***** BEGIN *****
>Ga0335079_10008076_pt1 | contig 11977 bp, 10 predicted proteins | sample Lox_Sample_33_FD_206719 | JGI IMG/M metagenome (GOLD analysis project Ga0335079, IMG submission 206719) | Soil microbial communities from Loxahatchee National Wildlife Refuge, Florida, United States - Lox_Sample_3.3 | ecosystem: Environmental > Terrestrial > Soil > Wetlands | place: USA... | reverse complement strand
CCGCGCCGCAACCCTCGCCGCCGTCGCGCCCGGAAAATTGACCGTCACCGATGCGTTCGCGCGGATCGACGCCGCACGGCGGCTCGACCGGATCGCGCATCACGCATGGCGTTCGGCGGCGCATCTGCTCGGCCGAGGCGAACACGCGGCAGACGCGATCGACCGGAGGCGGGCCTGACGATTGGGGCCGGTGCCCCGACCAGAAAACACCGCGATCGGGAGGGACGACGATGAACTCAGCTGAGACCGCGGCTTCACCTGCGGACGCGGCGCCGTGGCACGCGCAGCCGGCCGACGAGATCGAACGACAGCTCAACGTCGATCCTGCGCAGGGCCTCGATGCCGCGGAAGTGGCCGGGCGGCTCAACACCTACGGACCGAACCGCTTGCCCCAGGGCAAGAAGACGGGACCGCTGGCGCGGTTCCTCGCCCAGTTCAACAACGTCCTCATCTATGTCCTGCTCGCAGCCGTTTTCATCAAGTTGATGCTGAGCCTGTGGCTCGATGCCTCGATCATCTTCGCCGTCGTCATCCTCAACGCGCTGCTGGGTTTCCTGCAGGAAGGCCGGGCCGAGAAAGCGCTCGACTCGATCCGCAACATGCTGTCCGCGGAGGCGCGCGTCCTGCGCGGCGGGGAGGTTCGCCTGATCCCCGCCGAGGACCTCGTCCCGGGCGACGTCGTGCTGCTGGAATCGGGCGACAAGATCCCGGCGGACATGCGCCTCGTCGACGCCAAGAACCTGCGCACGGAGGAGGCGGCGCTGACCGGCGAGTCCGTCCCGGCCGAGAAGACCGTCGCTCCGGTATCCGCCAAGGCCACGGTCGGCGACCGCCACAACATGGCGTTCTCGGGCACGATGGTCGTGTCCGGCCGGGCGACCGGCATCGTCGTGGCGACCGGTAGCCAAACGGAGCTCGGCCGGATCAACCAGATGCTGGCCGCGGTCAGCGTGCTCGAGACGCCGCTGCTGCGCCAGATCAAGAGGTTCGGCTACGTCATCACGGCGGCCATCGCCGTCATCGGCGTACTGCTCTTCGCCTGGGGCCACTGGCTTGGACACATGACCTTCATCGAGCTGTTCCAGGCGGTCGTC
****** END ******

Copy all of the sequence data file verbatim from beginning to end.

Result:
>Ga0335079_10008076_pt1 | contig 11977 bp, 10 predicted proteins | sample Lox_Sample_33_FD_206719 | JGI IMG/M metagenome (GOLD analysis project Ga0335079, IMG submission 206719) | Soil microbial communities from Loxahatchee National Wildlife Refuge, Florida, United States - Lox_Sample_3.3 | ecosystem: Environmental > Terrestrial > Soil > Wetlands | place: USA... | reverse complement strand
CCGCGCCGCAACCCTCGCCGCCGTCGCGCCCGGAAAATTGACCGTCACCGATGCGTTCGCGCGGATCGACGCCGCACGGCGGCTCGACCGGATCGCGCATCACGCATGGCGTTCGGCGGCGCATCTGCTCGGCCGAGGCGAACACGCGGCAGACGCGATCGACCGGAGGCGGGCCTGACGATTGGGGCCGGTGCCCCGACCAGAAAACACCGCGATCGGGAGGGACGACGATGAACTCAGCTGAGACCGCGGCTTCACCTGCGGACGCGGCGCCGTGGCACGCGCAGCCGGCCGACGAGATCGAACGACAGCTCAACGTCGATCCTGCGCAGGGCCTCGATGCCGCGGAAGTGGCCGGGCGGCTCAACACCTACGGACCGAACCGCTTGCCCCAGGGCAAGAAGACGGGACCGCTGGCGCGGTTCCTCGCCCAGTTCAACAACGTCCTCATCTATGTCCTGCTCGCAGCCGTTTTCATCAAGTTGATGCTGAGCCTGTGGCTCGATGCCTCGATCATCTTCGCCGTCGTCATCCTCAACGCGCTGCTGGGTTTCCTGCAGGAAGGCCGGGCCGAGAAAGCGCTCGACTCGATCCGCAACATGCTGTCCGCGGAGGCGCGCGTCCTGCGCGGCGGGGAGGTTCGCCTGATCCCCGCCGAGGACCTCGTCCCGGGCGACGTCGTGCTGCTGGAATCGGGCGACAAGATCCCGGCGGACATGCGCCTCGTCGACGCCAAGAACCTGCGCACGGAGGAGGCGGCGCTGACCGGCGAGTCCGTCCCGGCCGAGAAGACCGTCGCTCCGGTATCCGCCAAGGCCACGGTCGGCGACCGCCACAACATGGCGTTCTCGGGCACGATGGTCGTGTCCGGCCGGGCGACCGGCATCGTCGTGGCGACCGGTAGCCAAACGGAGCTCGGCCGGATCAACCAGATGCTGGCCGCGGTCAGCGTGCTCGAGACGCCGCTGCTGCGCCAGATCAAGAGGTTCGGCTACGTCATCACGGCGGCCATCGCCGTCATCGGCGTACTGCTCTTCGCCTGGGGCCACTGGCTTGGACACATGACCTTCATCGAGCTGTTCCAGGCGGTCGTC